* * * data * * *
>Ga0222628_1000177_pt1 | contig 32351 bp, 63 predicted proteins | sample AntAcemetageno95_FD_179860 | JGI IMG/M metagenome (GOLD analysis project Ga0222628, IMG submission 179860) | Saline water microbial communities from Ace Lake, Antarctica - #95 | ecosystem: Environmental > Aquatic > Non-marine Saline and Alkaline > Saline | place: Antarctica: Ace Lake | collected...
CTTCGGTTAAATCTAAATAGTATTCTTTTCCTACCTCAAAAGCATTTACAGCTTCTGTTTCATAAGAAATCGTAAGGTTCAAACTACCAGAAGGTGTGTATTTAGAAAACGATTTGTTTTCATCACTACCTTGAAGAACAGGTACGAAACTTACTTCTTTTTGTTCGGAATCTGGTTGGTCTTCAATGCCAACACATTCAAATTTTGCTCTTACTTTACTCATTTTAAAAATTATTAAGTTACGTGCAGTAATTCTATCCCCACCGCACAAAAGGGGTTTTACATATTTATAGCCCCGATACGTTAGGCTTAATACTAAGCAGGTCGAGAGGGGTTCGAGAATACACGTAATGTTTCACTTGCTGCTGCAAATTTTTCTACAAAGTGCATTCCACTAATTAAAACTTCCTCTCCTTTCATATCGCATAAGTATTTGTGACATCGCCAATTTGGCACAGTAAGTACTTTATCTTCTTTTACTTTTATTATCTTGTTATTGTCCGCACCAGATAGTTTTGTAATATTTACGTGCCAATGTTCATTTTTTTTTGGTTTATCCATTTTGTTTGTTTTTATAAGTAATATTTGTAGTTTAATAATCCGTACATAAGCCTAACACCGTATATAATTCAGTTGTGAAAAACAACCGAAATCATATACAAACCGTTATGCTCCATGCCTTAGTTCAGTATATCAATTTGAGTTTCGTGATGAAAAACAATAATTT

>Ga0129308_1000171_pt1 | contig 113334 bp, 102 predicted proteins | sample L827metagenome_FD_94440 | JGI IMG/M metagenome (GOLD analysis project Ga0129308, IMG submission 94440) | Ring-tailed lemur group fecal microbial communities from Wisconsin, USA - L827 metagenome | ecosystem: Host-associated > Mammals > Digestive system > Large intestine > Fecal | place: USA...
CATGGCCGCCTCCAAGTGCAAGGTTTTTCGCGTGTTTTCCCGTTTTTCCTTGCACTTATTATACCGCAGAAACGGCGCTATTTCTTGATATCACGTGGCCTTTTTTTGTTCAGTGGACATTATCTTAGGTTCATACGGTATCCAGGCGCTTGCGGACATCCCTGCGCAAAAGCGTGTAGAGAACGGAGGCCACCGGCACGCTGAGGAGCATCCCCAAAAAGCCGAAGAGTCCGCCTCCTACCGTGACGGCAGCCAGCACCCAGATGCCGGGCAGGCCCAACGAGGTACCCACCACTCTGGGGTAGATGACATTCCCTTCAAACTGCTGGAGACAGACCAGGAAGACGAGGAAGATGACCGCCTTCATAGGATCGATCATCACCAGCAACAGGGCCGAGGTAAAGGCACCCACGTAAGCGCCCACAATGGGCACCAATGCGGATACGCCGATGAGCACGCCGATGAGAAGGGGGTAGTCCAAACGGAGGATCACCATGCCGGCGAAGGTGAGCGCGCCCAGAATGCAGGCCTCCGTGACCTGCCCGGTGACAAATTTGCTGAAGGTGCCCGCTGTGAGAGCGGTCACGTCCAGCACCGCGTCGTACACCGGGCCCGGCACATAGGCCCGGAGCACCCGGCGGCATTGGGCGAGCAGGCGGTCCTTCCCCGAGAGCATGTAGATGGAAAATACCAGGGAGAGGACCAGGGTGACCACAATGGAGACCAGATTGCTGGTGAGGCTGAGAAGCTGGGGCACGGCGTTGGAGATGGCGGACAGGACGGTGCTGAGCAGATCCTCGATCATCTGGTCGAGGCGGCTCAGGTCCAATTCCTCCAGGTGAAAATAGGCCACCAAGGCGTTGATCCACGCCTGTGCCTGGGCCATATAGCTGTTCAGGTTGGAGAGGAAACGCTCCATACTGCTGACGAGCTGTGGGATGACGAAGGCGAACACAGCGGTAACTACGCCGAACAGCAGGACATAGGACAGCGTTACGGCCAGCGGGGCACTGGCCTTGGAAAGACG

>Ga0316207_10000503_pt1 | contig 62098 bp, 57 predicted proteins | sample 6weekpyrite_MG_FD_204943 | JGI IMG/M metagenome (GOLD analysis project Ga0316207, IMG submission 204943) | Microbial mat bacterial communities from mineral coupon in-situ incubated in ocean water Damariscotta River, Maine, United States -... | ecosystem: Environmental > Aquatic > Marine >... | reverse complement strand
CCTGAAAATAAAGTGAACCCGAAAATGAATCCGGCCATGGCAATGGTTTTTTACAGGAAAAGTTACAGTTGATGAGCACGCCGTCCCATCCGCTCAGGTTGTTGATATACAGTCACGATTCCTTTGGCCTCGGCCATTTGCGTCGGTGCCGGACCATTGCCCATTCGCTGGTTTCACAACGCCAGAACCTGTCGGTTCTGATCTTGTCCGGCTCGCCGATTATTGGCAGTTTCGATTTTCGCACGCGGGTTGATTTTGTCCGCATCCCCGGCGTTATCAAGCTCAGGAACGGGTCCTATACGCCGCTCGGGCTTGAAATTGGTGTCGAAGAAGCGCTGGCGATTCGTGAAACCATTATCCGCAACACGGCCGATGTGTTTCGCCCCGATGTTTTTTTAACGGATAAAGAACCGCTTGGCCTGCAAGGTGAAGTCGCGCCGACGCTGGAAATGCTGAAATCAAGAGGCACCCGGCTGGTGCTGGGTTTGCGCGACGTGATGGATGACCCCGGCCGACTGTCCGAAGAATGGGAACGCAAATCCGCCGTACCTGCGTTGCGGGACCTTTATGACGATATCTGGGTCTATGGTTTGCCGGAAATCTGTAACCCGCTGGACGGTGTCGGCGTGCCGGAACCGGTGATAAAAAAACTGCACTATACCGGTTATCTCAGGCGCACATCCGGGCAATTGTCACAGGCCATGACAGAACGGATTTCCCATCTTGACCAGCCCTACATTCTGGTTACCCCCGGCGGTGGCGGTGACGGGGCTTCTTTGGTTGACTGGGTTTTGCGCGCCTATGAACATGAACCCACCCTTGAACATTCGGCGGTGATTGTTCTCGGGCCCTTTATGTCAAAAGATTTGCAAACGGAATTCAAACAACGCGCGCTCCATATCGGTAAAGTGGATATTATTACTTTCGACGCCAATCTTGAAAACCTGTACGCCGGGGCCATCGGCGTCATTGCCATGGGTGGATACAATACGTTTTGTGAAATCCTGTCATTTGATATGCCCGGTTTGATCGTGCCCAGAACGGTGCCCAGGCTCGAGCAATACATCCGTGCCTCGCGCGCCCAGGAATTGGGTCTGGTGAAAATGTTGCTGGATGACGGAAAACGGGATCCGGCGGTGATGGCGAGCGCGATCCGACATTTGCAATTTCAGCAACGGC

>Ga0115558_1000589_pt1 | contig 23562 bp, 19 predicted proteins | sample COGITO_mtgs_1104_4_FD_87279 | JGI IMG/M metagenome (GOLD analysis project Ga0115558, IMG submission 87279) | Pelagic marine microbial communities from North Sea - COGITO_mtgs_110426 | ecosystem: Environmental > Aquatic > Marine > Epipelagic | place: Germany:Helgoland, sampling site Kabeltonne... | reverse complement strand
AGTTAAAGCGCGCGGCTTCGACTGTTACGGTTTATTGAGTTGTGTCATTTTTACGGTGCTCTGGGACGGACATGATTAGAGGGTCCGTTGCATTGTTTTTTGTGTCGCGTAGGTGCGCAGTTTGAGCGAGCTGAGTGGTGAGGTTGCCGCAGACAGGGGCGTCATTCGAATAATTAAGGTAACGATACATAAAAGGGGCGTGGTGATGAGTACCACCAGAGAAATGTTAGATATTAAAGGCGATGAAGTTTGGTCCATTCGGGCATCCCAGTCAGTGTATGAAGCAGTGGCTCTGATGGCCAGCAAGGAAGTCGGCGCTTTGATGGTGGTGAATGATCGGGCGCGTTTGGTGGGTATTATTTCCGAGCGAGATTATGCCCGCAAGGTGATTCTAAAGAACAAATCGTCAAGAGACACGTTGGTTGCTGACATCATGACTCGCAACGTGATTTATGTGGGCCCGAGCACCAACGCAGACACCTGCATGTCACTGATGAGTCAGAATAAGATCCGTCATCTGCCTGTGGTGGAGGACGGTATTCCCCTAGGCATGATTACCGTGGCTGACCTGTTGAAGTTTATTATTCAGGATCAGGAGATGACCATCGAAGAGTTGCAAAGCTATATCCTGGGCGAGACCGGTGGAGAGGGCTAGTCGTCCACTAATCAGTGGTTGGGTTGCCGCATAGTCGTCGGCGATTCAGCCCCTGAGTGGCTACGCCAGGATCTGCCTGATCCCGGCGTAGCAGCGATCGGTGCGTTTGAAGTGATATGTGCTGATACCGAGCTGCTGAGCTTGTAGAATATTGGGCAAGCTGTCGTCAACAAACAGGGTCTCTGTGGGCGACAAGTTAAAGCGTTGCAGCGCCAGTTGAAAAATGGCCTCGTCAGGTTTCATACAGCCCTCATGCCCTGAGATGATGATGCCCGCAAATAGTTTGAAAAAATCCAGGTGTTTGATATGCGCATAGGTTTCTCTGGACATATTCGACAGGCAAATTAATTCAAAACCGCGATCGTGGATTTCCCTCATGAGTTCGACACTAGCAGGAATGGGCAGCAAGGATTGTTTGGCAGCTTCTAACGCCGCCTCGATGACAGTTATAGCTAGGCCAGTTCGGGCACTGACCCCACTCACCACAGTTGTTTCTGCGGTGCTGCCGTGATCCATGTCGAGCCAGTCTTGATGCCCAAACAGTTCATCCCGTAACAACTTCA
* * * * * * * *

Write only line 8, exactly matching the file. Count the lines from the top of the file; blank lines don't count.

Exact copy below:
AGTTAAAGCGCGCGGCTTCGACTGTTACGGTTTATTGAGTTGTGTCATTTTTACGGTGCTCTGGGACGGACATGATTAGAGGGTCCGTTGCATTGTTTTTTGTGTCGCGTAGGTGCGCAGTTTGAGCGAGCTGAGTGGTGAGGTTGCCGCAGACAGGGGCGTCATTCGAATAATTAAGGTAACGATACATAAAAGGGGCGTGGTGATGAGTACCACCAGAGAAATGTTAGATATTAAAGGCGATGAAGTTTGGTCCATTCGGGCATCCCAGTCAGTGTATGAAGCAGTGGCTCTGATGGCCAGCAAGGAAGTCGGCGCTTTGATGGTGGTGAATGATCGGGCGCGTTTGGTGGGTATTATTTCCGAGCGAGATTATGCCCGCAAGGTGATTCTAAAGAACAAATCGTCAAGAGACACGTTGGTTGCTGACATCATGACTCGCAACGTGATTTATGTGGGCCCGAGCACCAACGCAGACACCTGCATGTCACTGATGAGTCAGAATAAGATCCGTCATCTGCCTGTGGTGGAGGACGGTATTCCCCTAGGCATGATTACCGTGGCTGACCTGTTGAAGTTTATTATTCAGGATCAGGAGATGACCATCGAAGAGTTGCAAAGCTATATCCTGGGCGAGACCGGTGGAGAGGGCTAGTCGTCCACTAATCAGTGGTTGGGTTGCCGCATAGTCGTCGGCGATTCAGCCCCTGAGTGGCTACGCCAGGATCTGCCTGATCCCGGCGTAGCAGCGATCGGTGCGTTTGAAGTGATATGTGCTGATACCGAGCTGCTGAGCTTGTAGAATATTGGGCAAGCTGTCGTCAACAAACAGGGTCTCTGTGGGCGACAAGTTAAAGCGTTGCAGCGCCAGTTGAAAAATGGCCTCGTCAGGTTTCATACAGCCCTCATGCCCTGAGATGATGATGCCCGCAAATAGTTTGAAAAAATCCAGGTGTTTGATATGCGCATAGGTTTCTCTGGACATATTCGACAGGCAAATTAATTCAAAACCGCGATCGTGGATTTCCCTCATGAGTTCGACACTAGCAGGAATGGGCAGCAAGGATTGTTTGGCAGCTTCTAACGCCGCCTCGATGACAGTTATAGCTAGGCCAGTTCGGGCACTGACCCCACTCACCACAGTTGTTTCTGCGGTGCTGCCGTGATCCATGTCGAGCCAGTCTTGATGCCCAAACAGTTCATCCCGTAACAACTTCA